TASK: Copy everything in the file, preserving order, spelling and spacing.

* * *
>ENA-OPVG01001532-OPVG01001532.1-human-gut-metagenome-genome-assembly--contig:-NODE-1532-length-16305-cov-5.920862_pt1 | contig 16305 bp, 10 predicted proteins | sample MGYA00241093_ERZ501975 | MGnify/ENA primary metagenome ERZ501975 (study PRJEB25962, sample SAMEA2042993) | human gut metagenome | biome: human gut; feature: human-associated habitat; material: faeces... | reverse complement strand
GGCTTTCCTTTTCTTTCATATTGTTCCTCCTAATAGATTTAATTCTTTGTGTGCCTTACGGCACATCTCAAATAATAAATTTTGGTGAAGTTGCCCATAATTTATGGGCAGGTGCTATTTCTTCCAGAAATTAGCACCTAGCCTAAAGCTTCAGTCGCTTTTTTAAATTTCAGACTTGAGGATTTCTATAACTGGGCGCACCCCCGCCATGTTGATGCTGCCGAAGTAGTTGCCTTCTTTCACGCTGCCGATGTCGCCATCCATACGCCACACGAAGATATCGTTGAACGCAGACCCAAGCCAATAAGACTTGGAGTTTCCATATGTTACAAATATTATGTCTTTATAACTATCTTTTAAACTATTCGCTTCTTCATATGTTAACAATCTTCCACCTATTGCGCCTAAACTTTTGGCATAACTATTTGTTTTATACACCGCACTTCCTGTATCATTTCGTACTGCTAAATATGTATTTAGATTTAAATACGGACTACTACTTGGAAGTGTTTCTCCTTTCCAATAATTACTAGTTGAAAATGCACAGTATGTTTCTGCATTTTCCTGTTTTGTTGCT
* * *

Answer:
>ENA-OPVG01001532-OPVG01001532.1-human-gut-metagenome-genome-assembly--contig:-NODE-1532-length-16305-cov-5.920862_pt1 | contig 16305 bp, 10 predicted proteins | sample MGYA00241093_ERZ501975 | MGnify/ENA primary metagenome ERZ501975 (study PRJEB25962, sample SAMEA2042993) | human gut metagenome | biome: human gut; feature: human-associated habitat; material: faeces... | reverse complement strand
GGCTTTCCTTTTCTTTCATATTGTTCCTCCTAATAGATTTAATTCTTTGTGTGCCTTACGGCACATCTCAAATAATAAATTTTGGTGAAGTTGCCCATAATTTATGGGCAGGTGCTATTTCTTCCAGAAATTAGCACCTAGCCTAAAGCTTCAGTCGCTTTTTTAAATTTCAGACTTGAGGATTTCTATAACTGGGCGCACCCCCGCCATGTTGATGCTGCCGAAGTAGTTGCCTTCTTTCACGCTGCCGATGTCGCCATCCATACGCCACACGAAGATATCGTTGAACGCAGACCCAAGCCAATAAGACTTGGAGTTTCCATATGTTACAAATATTATGTCTTTATAACTATCTTTTAAACTATTCGCTTCTTCATATGTTAACAATCTTCCACCTATTGCGCCTAAACTTTTGGCATAACTATTTGTTTTATACACCGCACTTCCTGTATCATTTCGTACTGCTAAATATGTATTTAGATTTAAATACGGACTACTACTTGGAAGTGTTTCTCCTTTCCAATAATTACTAGTTGAAAATGCACAGTATGTTTCTGCATTTTCCTGTTTTGTTGCT